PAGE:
Over the period of this course, I have learned to grasp the various concepts and strategies that make up writing in the digital age. The task is certainly not easy; it requires a visual sense of what can work, and what cannot, both in terms of rhetoric, and perhaps most importantly, design. There have been several key points made throughout our readings that focus on this, and I feel as though, while my digital writing skills may not always be perfect, they have provided me a tremendous amount of help in shaping my digital literacy.
Here, we look at some informative videos on some change campaigns, including Organizing for Action, Stop Food Waste, as well as the ACLU. We can then look at the rhetorical tactics of these videos, and better understand how they attract an audience.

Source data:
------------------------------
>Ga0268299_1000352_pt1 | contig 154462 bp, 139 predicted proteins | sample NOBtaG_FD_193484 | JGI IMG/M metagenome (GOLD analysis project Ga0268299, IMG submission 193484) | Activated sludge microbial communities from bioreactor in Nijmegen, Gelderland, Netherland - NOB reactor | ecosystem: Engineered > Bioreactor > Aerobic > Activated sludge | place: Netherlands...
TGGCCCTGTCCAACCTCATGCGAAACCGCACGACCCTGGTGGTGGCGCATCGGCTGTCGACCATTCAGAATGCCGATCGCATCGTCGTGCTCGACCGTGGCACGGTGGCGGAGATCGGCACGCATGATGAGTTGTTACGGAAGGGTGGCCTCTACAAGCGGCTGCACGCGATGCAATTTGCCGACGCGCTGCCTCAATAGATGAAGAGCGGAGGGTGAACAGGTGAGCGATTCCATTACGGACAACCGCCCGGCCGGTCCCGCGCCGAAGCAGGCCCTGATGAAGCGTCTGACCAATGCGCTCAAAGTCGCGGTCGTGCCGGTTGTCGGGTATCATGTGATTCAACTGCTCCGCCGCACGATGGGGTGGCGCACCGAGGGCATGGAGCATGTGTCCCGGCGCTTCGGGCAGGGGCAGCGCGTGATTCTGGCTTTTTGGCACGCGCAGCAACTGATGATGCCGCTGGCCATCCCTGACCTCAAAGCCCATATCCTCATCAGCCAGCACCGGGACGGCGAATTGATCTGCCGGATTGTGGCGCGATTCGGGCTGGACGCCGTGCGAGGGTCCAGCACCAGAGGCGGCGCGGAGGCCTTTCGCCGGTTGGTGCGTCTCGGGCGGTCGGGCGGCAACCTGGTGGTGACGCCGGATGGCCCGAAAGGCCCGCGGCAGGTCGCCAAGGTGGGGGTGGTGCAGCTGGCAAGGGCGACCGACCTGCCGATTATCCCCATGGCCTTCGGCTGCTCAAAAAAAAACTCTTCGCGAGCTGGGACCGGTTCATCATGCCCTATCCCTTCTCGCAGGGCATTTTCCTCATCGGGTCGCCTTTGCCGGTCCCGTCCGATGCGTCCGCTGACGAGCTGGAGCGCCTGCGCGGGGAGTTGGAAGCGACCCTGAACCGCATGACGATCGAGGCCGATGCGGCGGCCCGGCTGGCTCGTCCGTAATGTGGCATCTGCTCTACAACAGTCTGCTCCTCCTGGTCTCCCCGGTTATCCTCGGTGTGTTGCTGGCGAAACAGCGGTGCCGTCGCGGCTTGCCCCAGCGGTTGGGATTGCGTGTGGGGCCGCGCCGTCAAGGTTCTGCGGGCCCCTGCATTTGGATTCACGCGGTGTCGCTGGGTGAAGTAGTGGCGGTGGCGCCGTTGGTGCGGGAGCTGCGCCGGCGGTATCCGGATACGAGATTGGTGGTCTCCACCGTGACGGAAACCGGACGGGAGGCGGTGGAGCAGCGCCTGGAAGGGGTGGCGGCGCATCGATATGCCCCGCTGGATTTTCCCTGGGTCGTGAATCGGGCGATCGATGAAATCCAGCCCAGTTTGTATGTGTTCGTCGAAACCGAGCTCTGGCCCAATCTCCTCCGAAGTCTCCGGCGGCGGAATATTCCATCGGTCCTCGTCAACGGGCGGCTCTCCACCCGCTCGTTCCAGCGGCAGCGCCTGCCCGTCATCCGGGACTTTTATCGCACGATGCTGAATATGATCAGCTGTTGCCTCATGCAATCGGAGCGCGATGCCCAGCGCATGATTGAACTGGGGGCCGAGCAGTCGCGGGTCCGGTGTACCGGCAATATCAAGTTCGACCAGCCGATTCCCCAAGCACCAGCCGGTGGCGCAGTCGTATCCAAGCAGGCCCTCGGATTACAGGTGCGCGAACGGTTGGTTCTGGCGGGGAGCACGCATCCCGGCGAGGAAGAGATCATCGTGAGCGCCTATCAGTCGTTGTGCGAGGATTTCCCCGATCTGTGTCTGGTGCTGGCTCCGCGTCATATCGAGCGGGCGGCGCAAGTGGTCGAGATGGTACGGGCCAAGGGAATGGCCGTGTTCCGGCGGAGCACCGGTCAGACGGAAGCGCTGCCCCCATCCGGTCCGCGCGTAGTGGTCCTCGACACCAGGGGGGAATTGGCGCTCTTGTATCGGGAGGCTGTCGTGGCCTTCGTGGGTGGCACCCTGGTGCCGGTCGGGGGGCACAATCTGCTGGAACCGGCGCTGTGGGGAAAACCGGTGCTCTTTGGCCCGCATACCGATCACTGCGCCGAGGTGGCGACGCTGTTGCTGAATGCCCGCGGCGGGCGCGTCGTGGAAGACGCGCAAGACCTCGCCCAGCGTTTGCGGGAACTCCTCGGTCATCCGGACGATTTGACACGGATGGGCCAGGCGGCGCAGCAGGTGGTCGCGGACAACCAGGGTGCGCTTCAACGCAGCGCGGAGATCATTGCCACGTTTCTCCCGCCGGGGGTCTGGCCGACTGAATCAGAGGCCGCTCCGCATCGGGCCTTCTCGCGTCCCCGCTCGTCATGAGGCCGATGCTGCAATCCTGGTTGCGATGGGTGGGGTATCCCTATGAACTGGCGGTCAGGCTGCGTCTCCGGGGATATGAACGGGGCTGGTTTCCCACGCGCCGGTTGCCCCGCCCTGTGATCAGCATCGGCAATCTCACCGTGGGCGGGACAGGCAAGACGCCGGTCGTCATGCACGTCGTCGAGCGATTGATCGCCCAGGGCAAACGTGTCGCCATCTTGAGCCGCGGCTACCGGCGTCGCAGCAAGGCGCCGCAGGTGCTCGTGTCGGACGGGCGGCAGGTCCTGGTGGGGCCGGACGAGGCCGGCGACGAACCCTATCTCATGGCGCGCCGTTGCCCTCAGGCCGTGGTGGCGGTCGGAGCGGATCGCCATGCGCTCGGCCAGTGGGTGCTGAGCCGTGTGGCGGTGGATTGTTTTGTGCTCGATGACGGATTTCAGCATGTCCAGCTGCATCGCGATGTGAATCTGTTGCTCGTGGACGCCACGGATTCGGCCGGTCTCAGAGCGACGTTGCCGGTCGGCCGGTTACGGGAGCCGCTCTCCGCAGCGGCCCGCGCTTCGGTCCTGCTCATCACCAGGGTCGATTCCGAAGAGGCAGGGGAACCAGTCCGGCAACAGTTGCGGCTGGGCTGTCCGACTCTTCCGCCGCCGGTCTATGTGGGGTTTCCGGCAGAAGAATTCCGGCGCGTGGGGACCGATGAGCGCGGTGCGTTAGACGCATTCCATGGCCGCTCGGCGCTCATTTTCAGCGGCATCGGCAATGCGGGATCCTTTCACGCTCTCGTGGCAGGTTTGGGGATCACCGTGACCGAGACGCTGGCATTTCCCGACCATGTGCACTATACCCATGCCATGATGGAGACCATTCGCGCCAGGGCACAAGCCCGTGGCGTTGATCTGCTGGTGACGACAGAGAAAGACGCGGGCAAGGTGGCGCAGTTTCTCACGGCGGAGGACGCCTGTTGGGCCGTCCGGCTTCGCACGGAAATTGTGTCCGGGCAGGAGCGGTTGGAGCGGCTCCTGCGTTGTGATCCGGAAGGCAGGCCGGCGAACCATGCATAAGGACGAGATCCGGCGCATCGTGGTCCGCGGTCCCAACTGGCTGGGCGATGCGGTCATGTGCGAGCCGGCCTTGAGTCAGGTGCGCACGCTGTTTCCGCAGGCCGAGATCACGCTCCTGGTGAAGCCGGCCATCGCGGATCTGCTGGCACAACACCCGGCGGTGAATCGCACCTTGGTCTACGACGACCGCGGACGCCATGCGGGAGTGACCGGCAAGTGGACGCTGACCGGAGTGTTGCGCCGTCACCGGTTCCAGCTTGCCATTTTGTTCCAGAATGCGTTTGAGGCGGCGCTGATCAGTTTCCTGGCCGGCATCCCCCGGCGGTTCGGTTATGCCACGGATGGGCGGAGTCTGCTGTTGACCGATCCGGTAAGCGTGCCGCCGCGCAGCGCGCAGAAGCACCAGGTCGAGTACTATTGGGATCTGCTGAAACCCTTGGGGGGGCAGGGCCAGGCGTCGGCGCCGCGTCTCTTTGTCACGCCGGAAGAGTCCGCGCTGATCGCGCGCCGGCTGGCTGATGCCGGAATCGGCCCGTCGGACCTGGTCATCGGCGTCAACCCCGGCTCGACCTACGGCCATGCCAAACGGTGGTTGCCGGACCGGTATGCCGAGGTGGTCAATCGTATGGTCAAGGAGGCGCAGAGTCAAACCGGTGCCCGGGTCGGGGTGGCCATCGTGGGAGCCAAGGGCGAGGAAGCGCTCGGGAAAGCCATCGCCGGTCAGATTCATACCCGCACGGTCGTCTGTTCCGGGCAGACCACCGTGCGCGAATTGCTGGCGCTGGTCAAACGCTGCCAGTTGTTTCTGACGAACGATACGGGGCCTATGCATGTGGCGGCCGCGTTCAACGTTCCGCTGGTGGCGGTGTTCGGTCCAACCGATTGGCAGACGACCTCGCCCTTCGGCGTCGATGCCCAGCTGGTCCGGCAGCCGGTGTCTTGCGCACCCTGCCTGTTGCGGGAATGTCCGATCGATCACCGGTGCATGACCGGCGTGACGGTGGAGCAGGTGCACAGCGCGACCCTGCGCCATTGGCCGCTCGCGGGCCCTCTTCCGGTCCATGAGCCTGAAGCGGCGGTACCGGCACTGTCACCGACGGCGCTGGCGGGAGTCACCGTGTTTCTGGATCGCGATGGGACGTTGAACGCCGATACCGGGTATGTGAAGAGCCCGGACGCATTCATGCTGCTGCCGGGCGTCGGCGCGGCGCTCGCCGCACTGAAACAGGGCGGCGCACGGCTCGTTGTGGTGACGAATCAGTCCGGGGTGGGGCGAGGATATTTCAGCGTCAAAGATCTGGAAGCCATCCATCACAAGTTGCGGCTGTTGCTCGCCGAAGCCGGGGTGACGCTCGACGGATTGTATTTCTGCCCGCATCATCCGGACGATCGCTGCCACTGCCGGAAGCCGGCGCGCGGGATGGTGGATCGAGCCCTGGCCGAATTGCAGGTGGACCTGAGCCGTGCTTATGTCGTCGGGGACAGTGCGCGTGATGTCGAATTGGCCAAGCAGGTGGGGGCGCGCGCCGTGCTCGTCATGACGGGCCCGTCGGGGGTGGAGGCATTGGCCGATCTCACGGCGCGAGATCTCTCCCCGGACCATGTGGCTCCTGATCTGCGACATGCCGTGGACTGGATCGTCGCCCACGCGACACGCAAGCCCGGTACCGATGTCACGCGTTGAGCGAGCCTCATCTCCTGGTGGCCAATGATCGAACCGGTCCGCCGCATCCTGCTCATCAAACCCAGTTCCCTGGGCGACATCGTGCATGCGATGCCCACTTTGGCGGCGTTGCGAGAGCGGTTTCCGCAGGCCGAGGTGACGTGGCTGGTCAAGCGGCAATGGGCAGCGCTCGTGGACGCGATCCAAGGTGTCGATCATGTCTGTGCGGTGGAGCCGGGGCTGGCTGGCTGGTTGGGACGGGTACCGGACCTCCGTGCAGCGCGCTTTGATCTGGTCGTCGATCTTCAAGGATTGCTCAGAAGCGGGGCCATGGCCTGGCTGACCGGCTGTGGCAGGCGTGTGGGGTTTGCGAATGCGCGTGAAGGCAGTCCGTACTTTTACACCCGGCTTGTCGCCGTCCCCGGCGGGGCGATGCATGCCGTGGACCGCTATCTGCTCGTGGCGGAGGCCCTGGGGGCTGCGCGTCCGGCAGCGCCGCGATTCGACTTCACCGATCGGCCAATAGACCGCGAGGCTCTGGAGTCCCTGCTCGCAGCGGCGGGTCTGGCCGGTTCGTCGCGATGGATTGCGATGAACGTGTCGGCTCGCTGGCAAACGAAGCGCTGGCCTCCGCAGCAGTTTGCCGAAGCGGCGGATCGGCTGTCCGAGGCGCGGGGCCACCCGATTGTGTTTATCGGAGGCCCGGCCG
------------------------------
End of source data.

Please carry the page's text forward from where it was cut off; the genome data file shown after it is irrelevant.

I’ve taken a look at these 3 campaigns in order to determine what their message is about, and, most importantly, how they get it across to the public.
This post seeks to evaluate the websites of 3 major auto companies, with those being Chevrolet, Ford, and Toyota. The results find there are many similarities, but some key differences in marketing.
Chevrolet currently offers 13 vehicles to consumers, and it’s own website has the simple goal of displaying those vehicles in order to get the attention of buyers. The website itself, from a personal standpoint, is helpful in convincing the consumer to consider buying a Chevrolet. Upon entering the website, the visitor is greeted by large images dis-
Over the course of time, my technological literacy has been relatively good, which I can mainly attribute to my influence from parents, friends, writing, as well as various forms of technology I’ve had since I was little. This post summarizes my experiences with technology, and outlines the strengths these have attributed to my current technological knowledge.